How Service Dogs are Helping Veterans with PTSD

According to the National Center for PTSD, it’s estimated that around 7-8% of the US population will have PTSD at some point in their lives. Military veterans make up a large portion of this statistic, as 15% of veterans who served in Iraq or Afghanistan suffer from PTSD. Symptoms include flashbacks, nightmares, social isolation, and more. While many people who suffer from PTSD turn to medication and therapy to help deal with their symptoms, an emerging trend is the use of service dogs.

Service dogs can be trained to do various tasks that help their owners cope with their symptoms. For example, a dog might be trained to wake their owner from a nightmare or to provide deep pressure therapy during an anxiety attack. These dogs are not only invaluable companions but also provide an extra layer of security and support.

The Process of Getting a Service Dog

The process of getting a service dog can be long and difficult, but ultimately it’s worth it for those who suffer from PTSD. The first step is to find a reputable organization that trains service dogs like Rescue 22 Foundation. Next, the potential owner will undergo an evaluation to see if they are a good candidate for a service dog. Once they are matched with a dog, training begins.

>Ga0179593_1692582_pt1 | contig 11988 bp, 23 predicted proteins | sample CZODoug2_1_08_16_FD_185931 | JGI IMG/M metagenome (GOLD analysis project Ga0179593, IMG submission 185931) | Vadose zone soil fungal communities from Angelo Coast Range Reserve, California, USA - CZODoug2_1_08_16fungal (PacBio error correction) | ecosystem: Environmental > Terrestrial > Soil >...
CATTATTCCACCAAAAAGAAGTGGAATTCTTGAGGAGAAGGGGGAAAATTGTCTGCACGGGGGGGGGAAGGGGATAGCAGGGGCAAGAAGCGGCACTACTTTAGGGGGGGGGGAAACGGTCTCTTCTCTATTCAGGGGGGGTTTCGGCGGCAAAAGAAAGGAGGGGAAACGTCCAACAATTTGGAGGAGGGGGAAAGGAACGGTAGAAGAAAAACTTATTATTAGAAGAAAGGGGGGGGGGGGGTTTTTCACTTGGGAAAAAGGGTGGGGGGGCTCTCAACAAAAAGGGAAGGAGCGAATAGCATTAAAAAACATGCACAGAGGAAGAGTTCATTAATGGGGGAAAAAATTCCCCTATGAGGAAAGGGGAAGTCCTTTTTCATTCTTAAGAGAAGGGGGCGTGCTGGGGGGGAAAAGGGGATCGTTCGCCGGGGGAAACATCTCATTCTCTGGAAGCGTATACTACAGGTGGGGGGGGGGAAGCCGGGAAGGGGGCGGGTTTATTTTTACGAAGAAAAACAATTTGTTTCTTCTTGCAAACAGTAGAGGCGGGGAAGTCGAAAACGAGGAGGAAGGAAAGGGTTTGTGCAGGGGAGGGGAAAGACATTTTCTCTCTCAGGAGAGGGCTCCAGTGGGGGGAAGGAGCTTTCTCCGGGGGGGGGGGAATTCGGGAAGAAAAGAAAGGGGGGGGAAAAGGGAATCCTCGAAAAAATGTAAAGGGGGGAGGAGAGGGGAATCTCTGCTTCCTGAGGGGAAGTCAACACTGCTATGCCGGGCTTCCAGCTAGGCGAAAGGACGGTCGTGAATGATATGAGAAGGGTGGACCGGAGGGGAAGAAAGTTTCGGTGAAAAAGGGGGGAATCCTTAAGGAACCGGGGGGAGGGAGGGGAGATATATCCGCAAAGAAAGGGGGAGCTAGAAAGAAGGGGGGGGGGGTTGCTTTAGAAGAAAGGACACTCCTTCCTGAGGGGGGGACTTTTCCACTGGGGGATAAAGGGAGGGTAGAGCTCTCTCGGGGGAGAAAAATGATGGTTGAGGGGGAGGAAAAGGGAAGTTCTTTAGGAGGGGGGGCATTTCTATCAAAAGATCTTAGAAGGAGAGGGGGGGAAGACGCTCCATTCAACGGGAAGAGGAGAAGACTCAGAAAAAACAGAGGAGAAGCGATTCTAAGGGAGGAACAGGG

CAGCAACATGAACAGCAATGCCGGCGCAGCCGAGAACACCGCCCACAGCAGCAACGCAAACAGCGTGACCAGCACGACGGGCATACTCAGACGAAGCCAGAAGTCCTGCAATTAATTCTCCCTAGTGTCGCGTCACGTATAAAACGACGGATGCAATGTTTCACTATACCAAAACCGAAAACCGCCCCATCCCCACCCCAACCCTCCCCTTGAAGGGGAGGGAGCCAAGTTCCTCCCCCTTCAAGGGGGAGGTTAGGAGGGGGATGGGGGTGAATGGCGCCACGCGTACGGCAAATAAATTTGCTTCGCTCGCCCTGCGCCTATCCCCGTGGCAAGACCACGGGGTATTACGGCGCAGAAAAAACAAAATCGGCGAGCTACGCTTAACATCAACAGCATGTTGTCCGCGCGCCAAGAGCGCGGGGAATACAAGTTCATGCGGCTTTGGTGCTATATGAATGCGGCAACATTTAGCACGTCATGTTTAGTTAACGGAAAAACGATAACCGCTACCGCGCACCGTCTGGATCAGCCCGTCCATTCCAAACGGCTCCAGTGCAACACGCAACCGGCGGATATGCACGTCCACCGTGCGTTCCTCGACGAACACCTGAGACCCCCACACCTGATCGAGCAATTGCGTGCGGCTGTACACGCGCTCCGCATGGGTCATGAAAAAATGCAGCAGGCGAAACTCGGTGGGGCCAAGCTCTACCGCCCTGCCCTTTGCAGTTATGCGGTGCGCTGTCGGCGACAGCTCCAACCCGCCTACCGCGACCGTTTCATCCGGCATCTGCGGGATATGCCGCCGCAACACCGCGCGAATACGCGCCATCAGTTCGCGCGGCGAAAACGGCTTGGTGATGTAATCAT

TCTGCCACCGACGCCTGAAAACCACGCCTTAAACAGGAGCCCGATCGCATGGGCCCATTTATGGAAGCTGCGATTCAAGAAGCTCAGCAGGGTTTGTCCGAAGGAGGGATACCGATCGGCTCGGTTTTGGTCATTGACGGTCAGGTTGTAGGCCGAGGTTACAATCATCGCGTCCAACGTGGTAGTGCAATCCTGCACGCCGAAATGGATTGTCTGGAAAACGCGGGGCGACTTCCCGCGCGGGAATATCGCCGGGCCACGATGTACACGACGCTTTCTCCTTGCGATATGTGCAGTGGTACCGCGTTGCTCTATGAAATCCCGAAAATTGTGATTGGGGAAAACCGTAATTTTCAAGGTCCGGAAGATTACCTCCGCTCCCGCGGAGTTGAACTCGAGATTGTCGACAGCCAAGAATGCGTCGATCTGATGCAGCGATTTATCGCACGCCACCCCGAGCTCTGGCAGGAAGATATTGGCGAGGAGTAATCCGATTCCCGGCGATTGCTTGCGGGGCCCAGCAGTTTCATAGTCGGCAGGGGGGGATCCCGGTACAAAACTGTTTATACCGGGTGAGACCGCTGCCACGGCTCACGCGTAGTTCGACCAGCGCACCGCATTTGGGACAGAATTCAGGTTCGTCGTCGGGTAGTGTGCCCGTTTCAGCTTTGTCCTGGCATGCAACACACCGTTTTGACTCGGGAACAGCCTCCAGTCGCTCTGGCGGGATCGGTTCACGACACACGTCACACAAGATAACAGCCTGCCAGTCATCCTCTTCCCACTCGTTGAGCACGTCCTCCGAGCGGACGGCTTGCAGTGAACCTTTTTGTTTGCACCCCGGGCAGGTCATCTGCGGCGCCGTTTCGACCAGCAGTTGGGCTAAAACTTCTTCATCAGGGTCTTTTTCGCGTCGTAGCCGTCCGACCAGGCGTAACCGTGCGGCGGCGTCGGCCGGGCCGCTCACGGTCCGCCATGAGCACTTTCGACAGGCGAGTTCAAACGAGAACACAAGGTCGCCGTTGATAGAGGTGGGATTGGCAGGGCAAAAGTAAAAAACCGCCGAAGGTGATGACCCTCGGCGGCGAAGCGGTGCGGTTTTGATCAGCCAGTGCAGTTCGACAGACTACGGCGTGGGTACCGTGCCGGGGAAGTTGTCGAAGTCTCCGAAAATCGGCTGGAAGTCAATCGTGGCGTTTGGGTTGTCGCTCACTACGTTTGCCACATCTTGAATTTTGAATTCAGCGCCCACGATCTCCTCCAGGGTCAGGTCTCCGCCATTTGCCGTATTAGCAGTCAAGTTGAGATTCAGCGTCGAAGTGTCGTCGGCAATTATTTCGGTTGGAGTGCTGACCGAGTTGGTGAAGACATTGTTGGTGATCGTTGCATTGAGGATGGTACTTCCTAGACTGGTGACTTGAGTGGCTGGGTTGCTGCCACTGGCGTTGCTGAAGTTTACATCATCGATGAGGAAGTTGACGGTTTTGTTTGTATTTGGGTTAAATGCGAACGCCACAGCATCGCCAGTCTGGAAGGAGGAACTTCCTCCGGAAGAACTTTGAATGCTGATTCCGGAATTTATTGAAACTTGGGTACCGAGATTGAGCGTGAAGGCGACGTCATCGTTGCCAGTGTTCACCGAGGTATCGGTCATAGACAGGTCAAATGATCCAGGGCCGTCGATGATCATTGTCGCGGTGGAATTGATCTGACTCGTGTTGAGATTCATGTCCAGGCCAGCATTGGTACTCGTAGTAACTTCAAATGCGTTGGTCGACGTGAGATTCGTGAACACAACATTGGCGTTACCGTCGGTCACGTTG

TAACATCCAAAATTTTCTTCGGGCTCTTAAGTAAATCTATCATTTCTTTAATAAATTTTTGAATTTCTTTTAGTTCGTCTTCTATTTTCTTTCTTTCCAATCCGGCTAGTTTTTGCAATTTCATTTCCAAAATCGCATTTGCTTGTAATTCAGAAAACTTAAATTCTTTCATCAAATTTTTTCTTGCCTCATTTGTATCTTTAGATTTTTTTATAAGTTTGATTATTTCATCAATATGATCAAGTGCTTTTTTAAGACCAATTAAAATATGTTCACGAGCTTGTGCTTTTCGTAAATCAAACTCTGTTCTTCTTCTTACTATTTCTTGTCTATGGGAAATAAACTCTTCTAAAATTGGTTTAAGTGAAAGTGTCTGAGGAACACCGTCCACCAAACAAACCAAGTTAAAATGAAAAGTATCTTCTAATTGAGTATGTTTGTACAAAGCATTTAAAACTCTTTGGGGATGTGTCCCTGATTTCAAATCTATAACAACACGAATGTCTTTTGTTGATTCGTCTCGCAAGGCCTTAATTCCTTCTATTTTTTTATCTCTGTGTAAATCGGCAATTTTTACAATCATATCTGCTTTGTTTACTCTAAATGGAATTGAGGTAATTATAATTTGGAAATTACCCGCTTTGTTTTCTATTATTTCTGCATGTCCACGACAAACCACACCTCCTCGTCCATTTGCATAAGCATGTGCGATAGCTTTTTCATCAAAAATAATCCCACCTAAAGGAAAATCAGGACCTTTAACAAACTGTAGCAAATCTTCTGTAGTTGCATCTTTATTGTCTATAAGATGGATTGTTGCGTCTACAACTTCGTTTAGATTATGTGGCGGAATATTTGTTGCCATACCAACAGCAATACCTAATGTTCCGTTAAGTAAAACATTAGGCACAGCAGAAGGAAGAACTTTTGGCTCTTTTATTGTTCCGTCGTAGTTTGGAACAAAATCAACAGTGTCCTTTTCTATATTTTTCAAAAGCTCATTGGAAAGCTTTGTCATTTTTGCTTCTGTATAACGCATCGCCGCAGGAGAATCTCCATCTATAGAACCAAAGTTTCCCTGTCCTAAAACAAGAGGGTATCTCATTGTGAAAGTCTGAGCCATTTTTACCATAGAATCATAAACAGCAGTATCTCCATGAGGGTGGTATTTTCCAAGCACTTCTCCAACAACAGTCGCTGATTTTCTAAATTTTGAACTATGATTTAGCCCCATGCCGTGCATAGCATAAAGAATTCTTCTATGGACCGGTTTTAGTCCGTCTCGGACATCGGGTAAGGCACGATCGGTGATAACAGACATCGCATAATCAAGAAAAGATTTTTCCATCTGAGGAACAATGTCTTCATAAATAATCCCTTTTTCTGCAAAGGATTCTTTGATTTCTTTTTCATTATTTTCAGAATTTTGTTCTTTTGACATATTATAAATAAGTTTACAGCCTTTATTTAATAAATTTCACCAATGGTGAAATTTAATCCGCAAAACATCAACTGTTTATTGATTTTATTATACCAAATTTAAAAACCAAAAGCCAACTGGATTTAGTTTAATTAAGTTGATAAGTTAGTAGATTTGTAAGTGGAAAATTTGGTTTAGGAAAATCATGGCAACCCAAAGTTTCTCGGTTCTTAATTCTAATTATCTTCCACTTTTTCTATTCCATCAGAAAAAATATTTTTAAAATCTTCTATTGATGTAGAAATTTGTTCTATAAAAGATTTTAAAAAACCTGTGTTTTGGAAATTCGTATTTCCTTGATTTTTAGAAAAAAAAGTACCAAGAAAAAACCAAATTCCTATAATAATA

This training can take anywhere from six months to a year. We have some of the best trainers in the industry, and they also happen to be combat veterans with PTSD among other disabilities. Our trainers are from Ridgeside K9 Carolinas Dog Training, Coastline K9 and Devines K9. They have many years of dog training and also understand how our veterans feel from experience!

Finally, once the dog is fully trained, they will be able to go home with their new owner and start helping them live a better life.

Service Dog Training

The Benefits of Service Dogs

Service dogs can provide many benefits for veterans suffering from PTSD. Studies have shown that service dogs can reduce anxiety, depression, and nightmares. They can also help veterans re-establish social connections and improve their overall quality of life. In one study, 100% of participants said that their service dog helped them feel calm in public places and 93% said their dog helped them feel more secure at home alone.

Service dogs are making a big difference in the lives of veterans suffering from PTSD. These specially trained animals provide companionship, security, and support that can help reduce symptoms and improve quality of life. If you are a veteran suffering from PTSD, consider looking into getting a service dog—it just might change your life for the better.

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